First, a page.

Darfur was a big foreign-policy issue during the 2008 campaign, with virtually every candidate promising a decisive approach, but we haven't heard much about it in the news lately. But in a referendum vote scheduled for January, Sudan's population could decide to split the country in two, with North and South forming their own separate nations. With that vote on the horizon, the administration is reportedly considering a shakeup—moving its special envoy, Maj. Gen. Scott Gration (ret.) to cover Kenya instead. The Cable reports:
President Obama's special envoy to Sudan, retired Maj. Gen. Scott Gration, could be on his way to a new job in Kenya as the White House prepares a new approach to Sudan ahead of a January referendum that analysts fear could split the country into two separate nations -- or even spark a new civil war. The news comes in the wake of a contentious principals-level meeting at the White House last week, in which Gration clashed openly with U.S. ambassador to the U.N. Susan Rice over the direction of Sudan policy. At the meeting, Rice was said to be "furious" when Gration proposed a plan that makes the January referendum a priority, deemphasizes the ongoing crisis in Darfur, and is devoid of any additional pressures on the government in Khartoum. According to multiple sources briefed on the meeting, Gration's plan was endorsed by almost all the other participants, including Secretary of State Hillary Clinton, and will now go the president for his approval. Rice was invited to provide a written dissent. Vice President Joseph Biden did not attend.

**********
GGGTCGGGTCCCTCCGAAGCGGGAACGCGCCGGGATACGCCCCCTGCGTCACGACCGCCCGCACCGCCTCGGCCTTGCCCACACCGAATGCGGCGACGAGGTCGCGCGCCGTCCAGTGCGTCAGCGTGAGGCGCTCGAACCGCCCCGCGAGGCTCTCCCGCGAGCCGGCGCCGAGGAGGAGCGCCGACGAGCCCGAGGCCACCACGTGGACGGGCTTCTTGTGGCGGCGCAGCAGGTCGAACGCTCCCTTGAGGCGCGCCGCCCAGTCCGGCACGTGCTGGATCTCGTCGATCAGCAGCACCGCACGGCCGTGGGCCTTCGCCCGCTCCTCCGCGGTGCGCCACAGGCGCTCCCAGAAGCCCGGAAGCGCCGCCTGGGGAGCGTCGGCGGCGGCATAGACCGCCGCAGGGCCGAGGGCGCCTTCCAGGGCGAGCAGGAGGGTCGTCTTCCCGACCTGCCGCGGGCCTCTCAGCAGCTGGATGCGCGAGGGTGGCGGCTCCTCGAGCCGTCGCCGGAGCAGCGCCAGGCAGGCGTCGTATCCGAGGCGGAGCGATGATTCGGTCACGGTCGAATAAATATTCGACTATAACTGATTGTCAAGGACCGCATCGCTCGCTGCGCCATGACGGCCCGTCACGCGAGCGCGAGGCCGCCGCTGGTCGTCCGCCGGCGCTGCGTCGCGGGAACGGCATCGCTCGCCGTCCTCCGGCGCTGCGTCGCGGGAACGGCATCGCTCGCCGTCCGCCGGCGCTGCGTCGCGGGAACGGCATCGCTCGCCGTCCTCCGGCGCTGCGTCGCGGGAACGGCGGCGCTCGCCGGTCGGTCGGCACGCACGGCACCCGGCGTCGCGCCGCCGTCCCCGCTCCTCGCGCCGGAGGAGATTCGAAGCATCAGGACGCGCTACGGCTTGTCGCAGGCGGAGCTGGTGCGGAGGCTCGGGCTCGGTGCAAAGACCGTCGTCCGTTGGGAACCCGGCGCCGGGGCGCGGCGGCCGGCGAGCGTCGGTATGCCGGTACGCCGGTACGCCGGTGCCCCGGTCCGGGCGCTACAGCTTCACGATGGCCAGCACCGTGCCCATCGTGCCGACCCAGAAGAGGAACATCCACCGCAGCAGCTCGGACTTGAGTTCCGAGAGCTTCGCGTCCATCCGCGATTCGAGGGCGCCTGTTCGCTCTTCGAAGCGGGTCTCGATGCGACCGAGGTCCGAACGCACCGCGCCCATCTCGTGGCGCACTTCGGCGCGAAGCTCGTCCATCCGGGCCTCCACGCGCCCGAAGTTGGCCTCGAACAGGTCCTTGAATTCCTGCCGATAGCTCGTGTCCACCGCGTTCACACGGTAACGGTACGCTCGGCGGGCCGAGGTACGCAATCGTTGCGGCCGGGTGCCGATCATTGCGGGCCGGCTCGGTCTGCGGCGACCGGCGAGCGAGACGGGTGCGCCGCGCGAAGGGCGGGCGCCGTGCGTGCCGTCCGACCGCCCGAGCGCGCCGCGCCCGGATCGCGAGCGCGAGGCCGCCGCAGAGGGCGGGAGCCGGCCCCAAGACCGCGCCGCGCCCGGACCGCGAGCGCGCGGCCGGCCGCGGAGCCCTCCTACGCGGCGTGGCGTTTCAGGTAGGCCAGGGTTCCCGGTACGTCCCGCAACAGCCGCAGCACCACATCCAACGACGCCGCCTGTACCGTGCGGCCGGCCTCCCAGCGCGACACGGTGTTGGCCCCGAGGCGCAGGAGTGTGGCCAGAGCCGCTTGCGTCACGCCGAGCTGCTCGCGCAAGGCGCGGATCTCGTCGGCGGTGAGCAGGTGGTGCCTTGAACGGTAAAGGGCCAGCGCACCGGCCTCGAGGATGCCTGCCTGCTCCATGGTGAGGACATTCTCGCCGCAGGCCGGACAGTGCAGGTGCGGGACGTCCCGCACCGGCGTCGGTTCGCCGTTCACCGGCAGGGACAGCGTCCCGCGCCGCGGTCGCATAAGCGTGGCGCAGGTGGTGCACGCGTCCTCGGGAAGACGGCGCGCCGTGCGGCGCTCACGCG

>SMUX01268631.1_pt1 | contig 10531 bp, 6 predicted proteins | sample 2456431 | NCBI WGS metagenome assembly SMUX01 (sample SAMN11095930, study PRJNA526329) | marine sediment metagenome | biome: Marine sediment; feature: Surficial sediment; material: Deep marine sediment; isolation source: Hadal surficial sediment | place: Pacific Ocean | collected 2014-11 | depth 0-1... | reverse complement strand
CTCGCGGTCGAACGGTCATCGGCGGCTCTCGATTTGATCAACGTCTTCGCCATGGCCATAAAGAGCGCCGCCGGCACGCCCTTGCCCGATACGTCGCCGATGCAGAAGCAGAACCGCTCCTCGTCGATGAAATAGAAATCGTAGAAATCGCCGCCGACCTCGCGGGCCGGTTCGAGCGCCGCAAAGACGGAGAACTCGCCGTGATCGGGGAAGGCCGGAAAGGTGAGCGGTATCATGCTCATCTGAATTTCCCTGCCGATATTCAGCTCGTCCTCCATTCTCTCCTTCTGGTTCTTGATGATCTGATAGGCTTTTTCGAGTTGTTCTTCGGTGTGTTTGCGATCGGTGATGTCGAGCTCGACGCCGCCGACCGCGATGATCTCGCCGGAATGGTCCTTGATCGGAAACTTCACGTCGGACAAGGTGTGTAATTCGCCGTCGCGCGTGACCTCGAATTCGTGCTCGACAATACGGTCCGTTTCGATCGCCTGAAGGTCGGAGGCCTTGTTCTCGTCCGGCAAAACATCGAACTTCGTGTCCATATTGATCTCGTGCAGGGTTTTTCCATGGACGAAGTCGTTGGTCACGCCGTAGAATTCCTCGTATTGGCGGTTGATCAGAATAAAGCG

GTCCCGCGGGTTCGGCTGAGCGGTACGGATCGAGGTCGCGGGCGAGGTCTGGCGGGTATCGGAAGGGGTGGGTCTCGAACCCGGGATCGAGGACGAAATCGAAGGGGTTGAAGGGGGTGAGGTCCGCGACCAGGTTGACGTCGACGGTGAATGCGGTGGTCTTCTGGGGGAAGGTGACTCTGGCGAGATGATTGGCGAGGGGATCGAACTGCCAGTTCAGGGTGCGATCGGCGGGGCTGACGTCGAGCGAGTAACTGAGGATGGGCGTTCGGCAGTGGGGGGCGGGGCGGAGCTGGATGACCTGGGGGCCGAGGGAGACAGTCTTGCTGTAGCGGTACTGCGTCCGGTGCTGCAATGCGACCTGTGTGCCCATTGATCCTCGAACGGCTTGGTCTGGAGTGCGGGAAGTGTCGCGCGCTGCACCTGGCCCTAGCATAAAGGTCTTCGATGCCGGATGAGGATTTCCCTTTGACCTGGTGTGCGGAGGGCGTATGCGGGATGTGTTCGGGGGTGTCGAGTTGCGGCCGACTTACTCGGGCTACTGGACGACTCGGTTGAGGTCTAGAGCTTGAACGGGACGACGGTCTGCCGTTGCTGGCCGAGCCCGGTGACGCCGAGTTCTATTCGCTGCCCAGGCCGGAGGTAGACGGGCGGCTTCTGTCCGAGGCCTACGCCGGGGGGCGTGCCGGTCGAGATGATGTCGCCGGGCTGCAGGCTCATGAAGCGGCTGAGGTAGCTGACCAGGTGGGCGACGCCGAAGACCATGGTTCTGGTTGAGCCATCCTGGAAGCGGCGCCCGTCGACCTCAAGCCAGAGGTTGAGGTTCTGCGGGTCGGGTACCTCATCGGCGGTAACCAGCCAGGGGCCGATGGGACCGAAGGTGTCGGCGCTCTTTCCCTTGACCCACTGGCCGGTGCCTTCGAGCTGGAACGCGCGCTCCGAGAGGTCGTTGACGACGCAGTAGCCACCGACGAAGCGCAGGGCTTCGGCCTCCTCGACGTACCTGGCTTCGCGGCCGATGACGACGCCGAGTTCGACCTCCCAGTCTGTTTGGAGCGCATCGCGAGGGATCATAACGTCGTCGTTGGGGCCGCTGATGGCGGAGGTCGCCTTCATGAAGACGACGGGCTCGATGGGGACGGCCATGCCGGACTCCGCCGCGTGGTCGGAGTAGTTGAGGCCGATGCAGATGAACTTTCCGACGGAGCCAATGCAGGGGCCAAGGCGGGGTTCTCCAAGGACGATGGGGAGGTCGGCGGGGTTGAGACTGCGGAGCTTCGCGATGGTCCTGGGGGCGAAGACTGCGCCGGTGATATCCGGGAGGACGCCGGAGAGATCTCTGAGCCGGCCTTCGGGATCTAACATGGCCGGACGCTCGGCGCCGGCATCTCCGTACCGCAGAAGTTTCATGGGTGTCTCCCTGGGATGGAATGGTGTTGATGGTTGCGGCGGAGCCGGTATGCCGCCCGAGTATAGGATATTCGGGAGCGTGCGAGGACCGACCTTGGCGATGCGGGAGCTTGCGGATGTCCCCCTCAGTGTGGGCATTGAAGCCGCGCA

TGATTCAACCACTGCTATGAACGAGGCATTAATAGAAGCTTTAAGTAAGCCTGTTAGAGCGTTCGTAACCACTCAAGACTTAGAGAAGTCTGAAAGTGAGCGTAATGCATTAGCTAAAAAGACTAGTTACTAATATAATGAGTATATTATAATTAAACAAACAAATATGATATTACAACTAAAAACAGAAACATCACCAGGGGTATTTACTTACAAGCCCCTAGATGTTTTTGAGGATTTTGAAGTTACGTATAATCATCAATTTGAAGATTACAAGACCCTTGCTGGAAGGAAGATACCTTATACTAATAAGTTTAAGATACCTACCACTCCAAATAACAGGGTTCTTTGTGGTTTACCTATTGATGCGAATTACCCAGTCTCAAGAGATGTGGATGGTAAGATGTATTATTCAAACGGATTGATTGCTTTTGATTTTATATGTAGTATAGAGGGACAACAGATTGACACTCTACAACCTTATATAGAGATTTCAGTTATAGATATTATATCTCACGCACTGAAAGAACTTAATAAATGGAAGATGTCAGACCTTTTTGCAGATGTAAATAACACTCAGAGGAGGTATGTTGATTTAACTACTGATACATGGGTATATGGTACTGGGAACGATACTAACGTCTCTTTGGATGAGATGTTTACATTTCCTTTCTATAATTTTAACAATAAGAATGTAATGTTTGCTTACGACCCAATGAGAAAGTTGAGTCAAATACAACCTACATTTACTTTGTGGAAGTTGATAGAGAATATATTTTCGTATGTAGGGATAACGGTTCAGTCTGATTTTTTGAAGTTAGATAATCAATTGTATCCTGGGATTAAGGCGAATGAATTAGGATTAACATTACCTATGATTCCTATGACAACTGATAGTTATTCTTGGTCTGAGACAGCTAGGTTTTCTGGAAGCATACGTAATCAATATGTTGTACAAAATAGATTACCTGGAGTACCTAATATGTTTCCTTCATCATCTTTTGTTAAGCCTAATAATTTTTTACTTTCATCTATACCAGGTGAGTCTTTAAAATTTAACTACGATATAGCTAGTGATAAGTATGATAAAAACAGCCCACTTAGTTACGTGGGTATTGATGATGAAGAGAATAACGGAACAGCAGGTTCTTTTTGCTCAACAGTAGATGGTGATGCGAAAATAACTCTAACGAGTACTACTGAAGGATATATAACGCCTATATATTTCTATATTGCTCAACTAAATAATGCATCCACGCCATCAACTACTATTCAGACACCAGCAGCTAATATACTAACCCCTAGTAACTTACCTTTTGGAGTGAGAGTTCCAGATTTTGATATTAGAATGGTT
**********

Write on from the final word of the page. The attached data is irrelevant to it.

Read Josh Rogin's full post at The Cable.
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Chris Good is a political reporter for ABC News. He was previously an associate editor at The Atlantic and a reporter for The Hill.